Examining Ease and Challenges in Tele-Assessment of Children Using Slosson Intelligence Test
15 Jul, 2019
19 Apr, 2020
31 Dec, 2021
As the world came to terms with the longevity of the COVID-19 crisis, there came a mass migration towards tele-health services which included tele-assessments. Practitioners argued that delaying assessments would mean a delay in provision of services. Therefore wherever possible, assessment procedures were modified to cater to an online setting including assessment of cognitive abilities. With its many advantages tele-assessment brings many unpredictable challenges. In this study we tried to explore those by administering the Slosson Intelligence Test-third edition (Slosson, 2006) on a sample of 29 school going children ranging in age from 6 to 16 years old, via Zoom. Observations were divided into two categories, that is, logistical and practical. Results showed that technology improves accessibility of services and solves many logistical problems such as availability of testing venues, and makes communication easier. However, practicality was hindered as the testing environment was less controlled and factors such as internet disruptions, limitations in observations, and presence of other people and things in the household may adversely affect the scores. Moreover, virtual fatigue could be a factor that practitioners need to consider.
A major factor in slowing the spread of the Corona virus is to avoid any and all physical interactions with other humans that are beyond necessary (World Health Organization, 2020). For this reason, at the onset of the contagion, in-person health services apart from those saving lives were suspended around the world. With no end in sight, practitioners and patients sought to avail tele-health or tele-medicine services.
Tele-health services are not new, but they have never been as widely accepted and utilized as during the past year (Holtz, 2021). While provision of psychotherapy and counseling services through telecommunication services was fairly common, conducting assessments through these channels is a fairly recent trend (Brearly et al., 2017). Even with that, it was more commonly used with adults and geriatrics and not as substantially with children (Farmer et al., 2020).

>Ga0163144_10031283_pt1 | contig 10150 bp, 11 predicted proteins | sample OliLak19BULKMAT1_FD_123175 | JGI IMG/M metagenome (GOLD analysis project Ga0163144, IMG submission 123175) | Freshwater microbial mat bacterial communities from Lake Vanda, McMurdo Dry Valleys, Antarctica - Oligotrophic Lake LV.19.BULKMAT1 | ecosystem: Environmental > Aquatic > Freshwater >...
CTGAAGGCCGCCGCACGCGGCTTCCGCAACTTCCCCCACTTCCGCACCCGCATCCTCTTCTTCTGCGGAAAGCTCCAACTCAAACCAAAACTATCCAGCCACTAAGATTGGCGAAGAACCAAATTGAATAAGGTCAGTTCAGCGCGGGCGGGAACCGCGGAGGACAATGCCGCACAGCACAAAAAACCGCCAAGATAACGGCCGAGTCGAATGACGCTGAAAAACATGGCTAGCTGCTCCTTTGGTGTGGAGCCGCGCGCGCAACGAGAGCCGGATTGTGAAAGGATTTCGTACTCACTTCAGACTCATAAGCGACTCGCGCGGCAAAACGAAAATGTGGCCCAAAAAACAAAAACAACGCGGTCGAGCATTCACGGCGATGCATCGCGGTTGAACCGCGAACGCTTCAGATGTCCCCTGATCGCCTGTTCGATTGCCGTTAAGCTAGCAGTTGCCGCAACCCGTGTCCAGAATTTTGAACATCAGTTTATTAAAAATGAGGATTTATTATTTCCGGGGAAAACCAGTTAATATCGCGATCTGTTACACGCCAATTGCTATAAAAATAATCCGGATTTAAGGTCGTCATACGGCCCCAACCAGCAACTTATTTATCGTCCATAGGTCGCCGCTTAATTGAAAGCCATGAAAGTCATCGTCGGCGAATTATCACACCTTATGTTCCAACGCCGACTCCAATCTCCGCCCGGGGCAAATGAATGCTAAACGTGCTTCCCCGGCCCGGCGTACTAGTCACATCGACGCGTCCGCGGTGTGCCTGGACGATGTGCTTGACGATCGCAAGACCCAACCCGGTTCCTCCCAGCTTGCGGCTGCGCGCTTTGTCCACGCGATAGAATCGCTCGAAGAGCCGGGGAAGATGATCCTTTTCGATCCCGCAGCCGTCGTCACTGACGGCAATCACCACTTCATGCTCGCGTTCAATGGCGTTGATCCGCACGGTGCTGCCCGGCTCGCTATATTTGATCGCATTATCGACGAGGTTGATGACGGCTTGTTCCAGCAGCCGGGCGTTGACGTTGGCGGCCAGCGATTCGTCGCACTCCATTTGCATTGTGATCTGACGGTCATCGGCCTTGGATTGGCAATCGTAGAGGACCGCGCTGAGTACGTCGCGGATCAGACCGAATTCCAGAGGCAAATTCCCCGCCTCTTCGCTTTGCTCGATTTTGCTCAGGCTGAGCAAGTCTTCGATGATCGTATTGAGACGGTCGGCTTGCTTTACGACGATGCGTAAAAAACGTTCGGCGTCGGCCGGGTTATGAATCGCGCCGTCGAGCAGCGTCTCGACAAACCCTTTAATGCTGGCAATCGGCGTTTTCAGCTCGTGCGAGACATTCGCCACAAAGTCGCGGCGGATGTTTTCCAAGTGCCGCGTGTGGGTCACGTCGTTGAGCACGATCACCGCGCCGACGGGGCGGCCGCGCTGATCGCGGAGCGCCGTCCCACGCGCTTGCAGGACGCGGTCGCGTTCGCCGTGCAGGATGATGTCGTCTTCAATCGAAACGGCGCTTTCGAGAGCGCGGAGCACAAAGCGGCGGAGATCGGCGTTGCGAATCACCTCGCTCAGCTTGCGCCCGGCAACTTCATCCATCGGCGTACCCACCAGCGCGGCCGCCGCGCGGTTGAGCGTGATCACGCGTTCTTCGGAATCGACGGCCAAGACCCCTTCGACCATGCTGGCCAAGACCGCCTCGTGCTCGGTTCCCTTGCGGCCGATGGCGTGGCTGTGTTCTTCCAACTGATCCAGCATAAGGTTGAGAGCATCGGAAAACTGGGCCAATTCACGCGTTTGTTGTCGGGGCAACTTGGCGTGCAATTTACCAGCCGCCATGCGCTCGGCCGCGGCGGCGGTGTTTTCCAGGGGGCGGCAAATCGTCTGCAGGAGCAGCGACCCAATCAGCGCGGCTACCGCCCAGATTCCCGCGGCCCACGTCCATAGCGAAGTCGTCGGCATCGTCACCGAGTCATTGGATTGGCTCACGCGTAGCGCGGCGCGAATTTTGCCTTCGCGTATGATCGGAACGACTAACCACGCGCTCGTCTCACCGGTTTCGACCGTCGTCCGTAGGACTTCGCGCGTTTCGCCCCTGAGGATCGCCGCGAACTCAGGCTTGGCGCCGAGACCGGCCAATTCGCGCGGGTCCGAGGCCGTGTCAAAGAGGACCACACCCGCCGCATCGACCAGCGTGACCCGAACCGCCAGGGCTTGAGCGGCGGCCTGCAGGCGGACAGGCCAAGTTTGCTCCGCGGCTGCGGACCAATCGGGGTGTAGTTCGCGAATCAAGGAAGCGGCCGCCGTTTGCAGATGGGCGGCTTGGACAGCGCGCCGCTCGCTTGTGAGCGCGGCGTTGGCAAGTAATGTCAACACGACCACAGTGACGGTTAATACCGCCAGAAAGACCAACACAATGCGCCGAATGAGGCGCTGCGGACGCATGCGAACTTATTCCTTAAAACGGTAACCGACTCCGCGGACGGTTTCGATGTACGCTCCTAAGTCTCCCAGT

Proponents of tele-assessment and tele-psychology argue that reach of psychological services can be expanded through means of telecommunication and we should work to establish standardized procedures and psychometric properties of instruments for this mode of care and assessment (Farmer et al., 2020). However, most tools are normed and standardized for in-person assessments and their equivalence for remote administration needs to be established. Amarendran et al. (2011) compared ratings of assessors on a neuropsychiatric tool, via face to face and remote observation through telecommunication and found no significant difference. A meta-analysis conducted by Brearly et al. (2017) of 12 studies comparing scores acquired by adults on neuro-cognitive tests via video conference administration compared to those acquired during on-site administration, found that orally mediated tasks including digit span, verbal fluency, and list learning were not affected by videoconference administration. Heesacker et al. (2020) reviewed studies on computer assisted psychological assessment and psychotherapy for college students and found it to be effective across samples and cultures.
Developing practices for delivering services remotely can help us overcome many obstacles and encourage more people to seek help. These include reduced travel time and transportation costs, availability of more assessors at the same time, being able to schedule back to back appointments thus saving time, having the opportunity to observe patients in their home environment, increasing reach of services in rural or hard to reach areas, overall cost reduction, and lastly avoiding stigmatization which causes many to avoid seeking help (Farmer et al., 2020; Heesacker et al., 2020; Perrin et al., 2020).